The Beirut Explosion: After Effects

An explosion that shook Beirut on 4th August, 2020 killing more than 100 and wounding more than 4500 has led to clashes between citizens and Lebanese security forces.

Tear gas was deployed on the protesters who were demanding answers as to why 2,750 tonnes Ammonium Nitrate was stored unsafely since 2013. It is a widespread belief amongst many that this huge explosion was a result of negligence on part of the government.

BBC has brought to light that the explosion managed to destroy entire districts. Homes and businesses of the location were reduced to rubble.

The explosion took place in a port that has been reiterated time and again to be Lebanon’s lifeline. Almost 80% of the nation’s grain come from this particular place.

“I’ve lived in Beirut for five years and it’s almost unrecognizable – it’s a city of sirens, of empty buildings, of empty streets. As I look at the neighborhood of Gemmayze just behind the port, I can’t see a single pane of glass left.

Entire roofs have gone – I can see friends’ apartments, which are just open to the sky now. All of this area, which was really heavily populated, has been abandoned. No-one is coming back here any time soon.  What’s really noticeable as you walk the streets here is that every second person seems to have a broom in their hand.

There are clear-up teams everywhere, but it’s pretty low tech: tiny teams of people with pans and brushes to clean up an entire city’s devastation.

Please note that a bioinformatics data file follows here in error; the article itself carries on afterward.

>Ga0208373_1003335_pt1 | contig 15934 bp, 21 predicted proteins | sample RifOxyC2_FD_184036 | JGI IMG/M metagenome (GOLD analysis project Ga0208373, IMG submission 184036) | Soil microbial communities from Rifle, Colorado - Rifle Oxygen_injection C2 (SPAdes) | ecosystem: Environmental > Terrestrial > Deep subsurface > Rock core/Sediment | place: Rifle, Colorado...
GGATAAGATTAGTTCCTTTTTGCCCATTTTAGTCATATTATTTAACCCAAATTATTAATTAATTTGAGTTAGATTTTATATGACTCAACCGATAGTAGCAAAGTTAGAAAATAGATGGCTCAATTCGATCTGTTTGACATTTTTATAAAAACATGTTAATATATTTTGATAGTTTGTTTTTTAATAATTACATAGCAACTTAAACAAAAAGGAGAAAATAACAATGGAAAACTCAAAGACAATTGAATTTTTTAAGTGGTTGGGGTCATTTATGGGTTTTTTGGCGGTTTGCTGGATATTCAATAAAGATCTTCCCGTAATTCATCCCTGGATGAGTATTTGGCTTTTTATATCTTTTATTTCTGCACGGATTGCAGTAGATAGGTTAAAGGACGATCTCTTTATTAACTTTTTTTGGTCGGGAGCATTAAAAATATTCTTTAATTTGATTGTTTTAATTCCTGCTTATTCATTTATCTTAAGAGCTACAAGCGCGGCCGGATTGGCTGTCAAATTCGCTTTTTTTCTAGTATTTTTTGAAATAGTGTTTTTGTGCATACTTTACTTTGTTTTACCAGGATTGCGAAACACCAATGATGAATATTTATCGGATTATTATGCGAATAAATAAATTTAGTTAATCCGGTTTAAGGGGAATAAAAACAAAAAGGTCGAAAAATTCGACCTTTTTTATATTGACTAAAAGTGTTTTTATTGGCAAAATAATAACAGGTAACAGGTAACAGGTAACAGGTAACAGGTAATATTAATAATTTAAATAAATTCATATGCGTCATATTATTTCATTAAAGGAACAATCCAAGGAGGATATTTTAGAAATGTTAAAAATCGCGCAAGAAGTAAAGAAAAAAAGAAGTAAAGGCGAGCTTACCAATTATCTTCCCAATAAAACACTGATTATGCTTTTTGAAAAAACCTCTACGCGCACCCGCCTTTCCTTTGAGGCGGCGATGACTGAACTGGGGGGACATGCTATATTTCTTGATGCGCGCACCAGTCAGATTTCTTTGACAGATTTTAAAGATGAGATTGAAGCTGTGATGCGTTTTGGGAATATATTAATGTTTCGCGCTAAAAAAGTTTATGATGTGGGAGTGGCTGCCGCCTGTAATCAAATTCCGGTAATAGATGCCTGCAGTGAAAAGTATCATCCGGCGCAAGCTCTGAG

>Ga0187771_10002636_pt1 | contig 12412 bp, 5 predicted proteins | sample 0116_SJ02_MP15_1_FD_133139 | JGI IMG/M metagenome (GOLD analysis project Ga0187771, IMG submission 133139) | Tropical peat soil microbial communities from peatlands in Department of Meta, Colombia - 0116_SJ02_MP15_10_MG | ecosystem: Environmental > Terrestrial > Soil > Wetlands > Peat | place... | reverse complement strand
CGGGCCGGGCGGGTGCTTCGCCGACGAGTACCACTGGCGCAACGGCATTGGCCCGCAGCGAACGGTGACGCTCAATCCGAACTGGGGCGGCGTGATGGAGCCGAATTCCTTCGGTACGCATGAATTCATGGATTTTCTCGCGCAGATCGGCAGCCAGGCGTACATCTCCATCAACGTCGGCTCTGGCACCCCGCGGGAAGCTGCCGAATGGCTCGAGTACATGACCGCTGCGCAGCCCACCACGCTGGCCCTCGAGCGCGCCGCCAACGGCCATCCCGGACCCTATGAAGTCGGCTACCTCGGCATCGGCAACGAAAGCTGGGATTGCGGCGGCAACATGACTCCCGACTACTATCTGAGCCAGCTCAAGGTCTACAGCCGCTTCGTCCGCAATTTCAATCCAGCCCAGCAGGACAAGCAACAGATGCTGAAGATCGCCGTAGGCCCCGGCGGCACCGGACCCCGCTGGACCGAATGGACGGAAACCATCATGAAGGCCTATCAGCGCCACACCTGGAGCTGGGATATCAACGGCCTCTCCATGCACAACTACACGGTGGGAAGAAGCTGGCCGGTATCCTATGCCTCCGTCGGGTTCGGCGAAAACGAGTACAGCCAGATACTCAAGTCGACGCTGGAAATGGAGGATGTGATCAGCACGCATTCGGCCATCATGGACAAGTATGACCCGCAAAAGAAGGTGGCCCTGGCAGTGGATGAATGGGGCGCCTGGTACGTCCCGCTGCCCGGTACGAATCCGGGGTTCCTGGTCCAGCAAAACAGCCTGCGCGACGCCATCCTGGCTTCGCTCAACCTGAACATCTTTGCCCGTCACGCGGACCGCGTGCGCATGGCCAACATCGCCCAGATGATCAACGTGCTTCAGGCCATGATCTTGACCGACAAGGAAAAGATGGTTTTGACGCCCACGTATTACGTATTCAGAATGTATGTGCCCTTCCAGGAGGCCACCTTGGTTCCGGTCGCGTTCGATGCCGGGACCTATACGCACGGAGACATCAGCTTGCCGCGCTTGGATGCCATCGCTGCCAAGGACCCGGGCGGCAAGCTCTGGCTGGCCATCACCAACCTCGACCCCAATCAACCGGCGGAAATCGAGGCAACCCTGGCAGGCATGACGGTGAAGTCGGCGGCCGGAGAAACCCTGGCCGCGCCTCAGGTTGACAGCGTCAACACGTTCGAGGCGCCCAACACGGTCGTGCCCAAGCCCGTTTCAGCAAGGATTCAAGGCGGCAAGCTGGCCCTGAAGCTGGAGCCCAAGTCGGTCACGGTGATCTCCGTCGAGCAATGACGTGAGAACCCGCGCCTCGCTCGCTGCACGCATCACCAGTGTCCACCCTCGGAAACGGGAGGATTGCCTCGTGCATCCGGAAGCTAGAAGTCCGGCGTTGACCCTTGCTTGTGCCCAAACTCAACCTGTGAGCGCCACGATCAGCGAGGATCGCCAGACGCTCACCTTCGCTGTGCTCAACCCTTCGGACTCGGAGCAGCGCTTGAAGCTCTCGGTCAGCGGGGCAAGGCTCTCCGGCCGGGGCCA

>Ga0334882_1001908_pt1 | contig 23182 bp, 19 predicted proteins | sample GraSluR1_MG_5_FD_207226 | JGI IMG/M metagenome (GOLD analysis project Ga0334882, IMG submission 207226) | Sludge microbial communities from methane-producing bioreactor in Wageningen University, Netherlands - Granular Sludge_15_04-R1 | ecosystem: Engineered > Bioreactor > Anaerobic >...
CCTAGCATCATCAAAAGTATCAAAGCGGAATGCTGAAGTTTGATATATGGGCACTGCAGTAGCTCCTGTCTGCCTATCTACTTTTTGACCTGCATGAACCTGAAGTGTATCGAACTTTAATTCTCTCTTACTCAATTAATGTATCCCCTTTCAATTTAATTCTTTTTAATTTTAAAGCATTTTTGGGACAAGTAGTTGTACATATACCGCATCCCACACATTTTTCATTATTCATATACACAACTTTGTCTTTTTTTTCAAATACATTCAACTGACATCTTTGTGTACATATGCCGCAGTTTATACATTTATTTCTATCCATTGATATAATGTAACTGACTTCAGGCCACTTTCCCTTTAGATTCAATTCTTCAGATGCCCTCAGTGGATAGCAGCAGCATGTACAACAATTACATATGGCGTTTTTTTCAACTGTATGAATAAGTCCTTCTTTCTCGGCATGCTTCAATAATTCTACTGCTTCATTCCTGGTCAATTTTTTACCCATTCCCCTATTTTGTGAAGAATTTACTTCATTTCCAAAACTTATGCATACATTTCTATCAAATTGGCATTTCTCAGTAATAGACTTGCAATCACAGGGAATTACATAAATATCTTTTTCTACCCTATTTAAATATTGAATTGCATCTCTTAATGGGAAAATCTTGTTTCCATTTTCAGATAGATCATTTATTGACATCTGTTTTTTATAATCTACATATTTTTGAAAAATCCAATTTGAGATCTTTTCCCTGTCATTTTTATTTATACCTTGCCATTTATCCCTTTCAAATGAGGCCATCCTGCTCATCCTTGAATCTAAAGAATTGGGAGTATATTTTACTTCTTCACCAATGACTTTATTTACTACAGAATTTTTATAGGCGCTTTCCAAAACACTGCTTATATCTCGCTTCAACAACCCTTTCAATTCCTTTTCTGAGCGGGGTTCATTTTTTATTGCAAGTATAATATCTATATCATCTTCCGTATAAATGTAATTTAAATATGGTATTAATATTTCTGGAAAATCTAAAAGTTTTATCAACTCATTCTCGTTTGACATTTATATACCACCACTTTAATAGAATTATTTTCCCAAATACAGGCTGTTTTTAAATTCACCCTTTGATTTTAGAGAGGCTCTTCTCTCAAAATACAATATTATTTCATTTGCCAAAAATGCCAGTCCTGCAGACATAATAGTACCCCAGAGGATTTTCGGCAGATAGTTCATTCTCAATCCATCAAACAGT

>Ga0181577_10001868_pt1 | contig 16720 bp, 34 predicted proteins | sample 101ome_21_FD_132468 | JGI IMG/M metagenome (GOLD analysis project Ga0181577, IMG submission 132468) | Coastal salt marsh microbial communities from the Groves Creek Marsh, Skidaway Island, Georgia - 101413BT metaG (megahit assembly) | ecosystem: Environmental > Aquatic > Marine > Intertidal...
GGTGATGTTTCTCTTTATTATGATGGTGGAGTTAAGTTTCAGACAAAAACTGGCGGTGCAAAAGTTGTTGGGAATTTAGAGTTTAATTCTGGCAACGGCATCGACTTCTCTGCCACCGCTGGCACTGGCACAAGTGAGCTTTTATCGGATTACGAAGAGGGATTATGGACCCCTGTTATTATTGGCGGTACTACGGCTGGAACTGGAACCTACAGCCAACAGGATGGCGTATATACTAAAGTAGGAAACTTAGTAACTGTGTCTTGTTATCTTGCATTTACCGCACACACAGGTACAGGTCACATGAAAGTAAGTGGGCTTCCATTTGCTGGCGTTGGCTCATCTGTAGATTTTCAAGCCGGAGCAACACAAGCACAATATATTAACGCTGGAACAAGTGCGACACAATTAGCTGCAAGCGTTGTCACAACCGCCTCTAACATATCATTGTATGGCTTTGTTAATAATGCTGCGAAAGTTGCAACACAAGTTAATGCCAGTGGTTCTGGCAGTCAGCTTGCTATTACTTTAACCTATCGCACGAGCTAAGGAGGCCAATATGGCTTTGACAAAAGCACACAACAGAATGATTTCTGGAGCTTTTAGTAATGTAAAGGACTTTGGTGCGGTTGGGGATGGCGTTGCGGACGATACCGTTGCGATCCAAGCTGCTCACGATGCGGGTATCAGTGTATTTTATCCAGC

The thing that really strikes me is how enormously stupid it was, what criminal negligence it took to leave this highly explosive material right in the very heart of this city, within yards of people, their homes, their businesses.

And the authorities here knew – they had been warned that these chemicals were dangerous and that they were a great risk to Beirut and Lebanon,” states Quentin Sommerville, BBC News, Beirut.

The Ammonium Nitrate, pegged to be the main cause behind this devastating explosion, came from a Moldovan-flagged ship, the Rhosus. It entered the Beirut port after suffering a technical problem on the way to Mozambique.

This news was revealed by that deals with shipping related legal cases. “The Rhosus was inspected, banned from sailing onward and was shortly afterwards abandoned by its owners, sparking several legal claims.

Its cargo included the ammonium nitrate, which is used as a fertilizer and as an explosive,” explained BBC. The ship was further stored in the warehouse for safety revealed a report. Evidences suggest that the judiciary had been approached several times regarding the storage and selling of the chemical due to safety concerns, but no heed was paid to it.

Port General Manager Hassan Koraytem informed OTV that although they were aware regarding the inflammatory nature of the substance, they had no idea it was this dangerous.